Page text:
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Making Use of Gray Water in Your Home

3 December 2014
Making Use of Gray Water in Your Home

If you have a lawn or garden, it’s currently soaking up to 50 percent of your monthly household water consumption. That’s a lot of water feeding your foliage and inflating your bills!

Inside your home, gray water makes up the largest portion of waste water. The term “gray water” refers to untreated wastewater from bath tubs, showers, bathroom sinks, laundry sinks, and washing machines. This water typically runs down the drain to fill your septic system, but when properly stored and filtered, gray water can be diverted for use in irrigation.

When you pair your expensive landscaping water needs with a gray water filtration system, the result is an eco-friendly solution that saves water, money, and lowers your eco-footprint with each drop.

Making Use of Gray Water in Your Home - Know Your Water

How Does a Gray Water Filtration System Work?

Very simply, a gray water system collects waste water from home fixtures and appliances (showers, baths, bathroom and laundry room sinks, and the washing machine). The gray water flows down the drain through the pipes and is diverted into a holding tank. The water runs through a filtration system and is then ready to use for irrigation. If the gray water holding tank is full, excess water follows its normal course to the septic system.

Making Use of Gray Water in Your Home - Life Cycle of Properly Utilized Gray Water

Why Should You Go Gray?
It’s no secret that the world’s clean, drinkable water supply is in jeopardy. News of droughts and water-stressed areas are splashed across the headlines. Yet, our water consumption has doubled.1 As individuals and communities, it’s increasingly important we commit to adapting our lifestyles to protect and preserve our natural water resources. A gray water filtration system is one way we can make a difference at a local level.

In addition to reducing our eco-water-footprint, there are important supplemental benefits of incorporating a gray water system in your home, including:

Plant Health: Gray water is ideal for keeping your lawn lush, trees hardy, and ornamental plants blooming. In addition to delivering the water your plants need, gray water also contains organic matter and trace elements that can help feed them.

During times of drought and water restrictions, you can still irrigate by using a gray water filtration system to help your plants thrive during the dry season.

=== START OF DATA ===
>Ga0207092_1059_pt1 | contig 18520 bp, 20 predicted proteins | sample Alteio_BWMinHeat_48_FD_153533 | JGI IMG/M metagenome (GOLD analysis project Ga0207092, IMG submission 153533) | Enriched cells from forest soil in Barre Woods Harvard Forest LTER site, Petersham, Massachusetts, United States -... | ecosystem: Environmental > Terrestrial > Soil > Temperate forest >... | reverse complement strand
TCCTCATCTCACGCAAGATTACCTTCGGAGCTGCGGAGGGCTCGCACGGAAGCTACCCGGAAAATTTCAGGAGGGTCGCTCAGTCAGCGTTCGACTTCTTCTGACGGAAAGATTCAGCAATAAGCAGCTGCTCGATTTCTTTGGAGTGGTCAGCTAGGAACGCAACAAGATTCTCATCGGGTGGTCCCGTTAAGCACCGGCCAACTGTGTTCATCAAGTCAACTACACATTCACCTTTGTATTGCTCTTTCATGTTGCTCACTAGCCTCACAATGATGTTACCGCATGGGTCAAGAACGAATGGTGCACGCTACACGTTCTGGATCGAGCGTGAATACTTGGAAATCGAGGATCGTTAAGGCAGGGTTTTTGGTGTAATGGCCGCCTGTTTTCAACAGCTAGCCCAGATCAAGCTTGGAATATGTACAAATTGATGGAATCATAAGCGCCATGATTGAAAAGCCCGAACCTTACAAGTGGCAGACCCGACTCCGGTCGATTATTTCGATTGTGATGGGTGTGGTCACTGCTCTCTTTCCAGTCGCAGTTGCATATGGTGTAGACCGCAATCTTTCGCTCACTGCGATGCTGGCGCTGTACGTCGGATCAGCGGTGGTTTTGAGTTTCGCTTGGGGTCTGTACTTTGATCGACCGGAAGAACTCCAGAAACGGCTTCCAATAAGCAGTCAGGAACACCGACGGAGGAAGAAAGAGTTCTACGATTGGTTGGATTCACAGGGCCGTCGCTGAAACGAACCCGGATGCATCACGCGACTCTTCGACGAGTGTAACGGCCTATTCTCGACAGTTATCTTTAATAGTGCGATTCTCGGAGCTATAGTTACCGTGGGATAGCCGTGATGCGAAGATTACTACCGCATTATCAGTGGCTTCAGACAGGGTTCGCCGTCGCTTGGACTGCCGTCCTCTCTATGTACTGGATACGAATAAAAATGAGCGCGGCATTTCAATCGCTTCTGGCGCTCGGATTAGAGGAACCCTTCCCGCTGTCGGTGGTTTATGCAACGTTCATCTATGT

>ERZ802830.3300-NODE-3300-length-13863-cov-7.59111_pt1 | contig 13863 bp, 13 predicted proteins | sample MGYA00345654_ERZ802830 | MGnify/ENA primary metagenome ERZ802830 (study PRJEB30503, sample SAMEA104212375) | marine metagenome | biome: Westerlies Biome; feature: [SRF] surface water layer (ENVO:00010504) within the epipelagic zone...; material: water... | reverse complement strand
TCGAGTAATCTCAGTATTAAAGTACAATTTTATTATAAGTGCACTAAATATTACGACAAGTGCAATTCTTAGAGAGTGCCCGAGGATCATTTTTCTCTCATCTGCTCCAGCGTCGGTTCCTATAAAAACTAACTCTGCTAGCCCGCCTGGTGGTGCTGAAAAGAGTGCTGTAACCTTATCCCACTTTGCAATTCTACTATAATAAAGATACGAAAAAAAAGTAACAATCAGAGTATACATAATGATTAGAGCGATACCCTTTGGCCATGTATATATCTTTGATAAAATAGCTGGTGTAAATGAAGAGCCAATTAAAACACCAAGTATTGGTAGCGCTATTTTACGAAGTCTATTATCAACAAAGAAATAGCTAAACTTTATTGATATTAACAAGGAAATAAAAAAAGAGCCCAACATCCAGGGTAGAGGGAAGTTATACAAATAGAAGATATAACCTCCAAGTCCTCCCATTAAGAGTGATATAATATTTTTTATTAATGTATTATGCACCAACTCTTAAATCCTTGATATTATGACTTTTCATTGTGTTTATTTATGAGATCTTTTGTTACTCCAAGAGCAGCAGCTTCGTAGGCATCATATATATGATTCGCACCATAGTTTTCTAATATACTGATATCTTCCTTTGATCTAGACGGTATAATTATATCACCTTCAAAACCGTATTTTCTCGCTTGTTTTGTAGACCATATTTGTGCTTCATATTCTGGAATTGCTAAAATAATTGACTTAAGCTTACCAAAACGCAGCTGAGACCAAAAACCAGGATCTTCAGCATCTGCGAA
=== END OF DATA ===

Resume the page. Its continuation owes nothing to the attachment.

Home Improvement: Use of a gray water filtration system reduces the stress and strain on your septic system which, in turn, reduces maintenance and extends its overall longevity.

With a separate or additional setup, gray water can also be diverted for use in household toilets and recycled for use in washing machines. A standard low-flush toilet uses about 1.6 gallons per flush. Older models consume from 3.5 to 7 gallons per flush.2 When you multiply the gallons per flush by the number of times the toilet is used per day, the water waste quickly adds up! Using a gray water filtration system for indoor fixtures as well as outdoor irrigation can have an even bigger impact on your water preservation efforts.

Monetary Savings: Residual savings such as reduced maintenance for your septic system are a nice perk of gray water filtration systems, but the biggest savings will be seen in your bills.

There are several ways to calculate your lawn water consumption. Online calculators can give you a general estimate of your water consumption. For irrigation, you can also quickly hand calculate how much you are spending on your lawn with a simple equation.

Experts agree that each square foot of lawn needs one inch of water per week to properly saturate the soil for optimum plant growth. Whatever nature does not provide, you provide with home irrigation. It takes approximately 0.62 gallons of water to provide one inch of water per square foot. To determine your basic usage, multiply the total square footage of your lawn by 0.62 gallons, then multiply by the number of weeks you water your lawn during the year. This will give you the total number of gallons of water used per year for irrigation.

Next, find out the charge per gallon of water from your water company and multiply that by the gallons of water used per year for irrigation to determine your yearly cost. This number represents the approximate savings you will have each year if you swap your fresh water irrigation system for a gray water filtration system.

Making Use of Gray Water in Your Home - How Thirsty is Your Garden?

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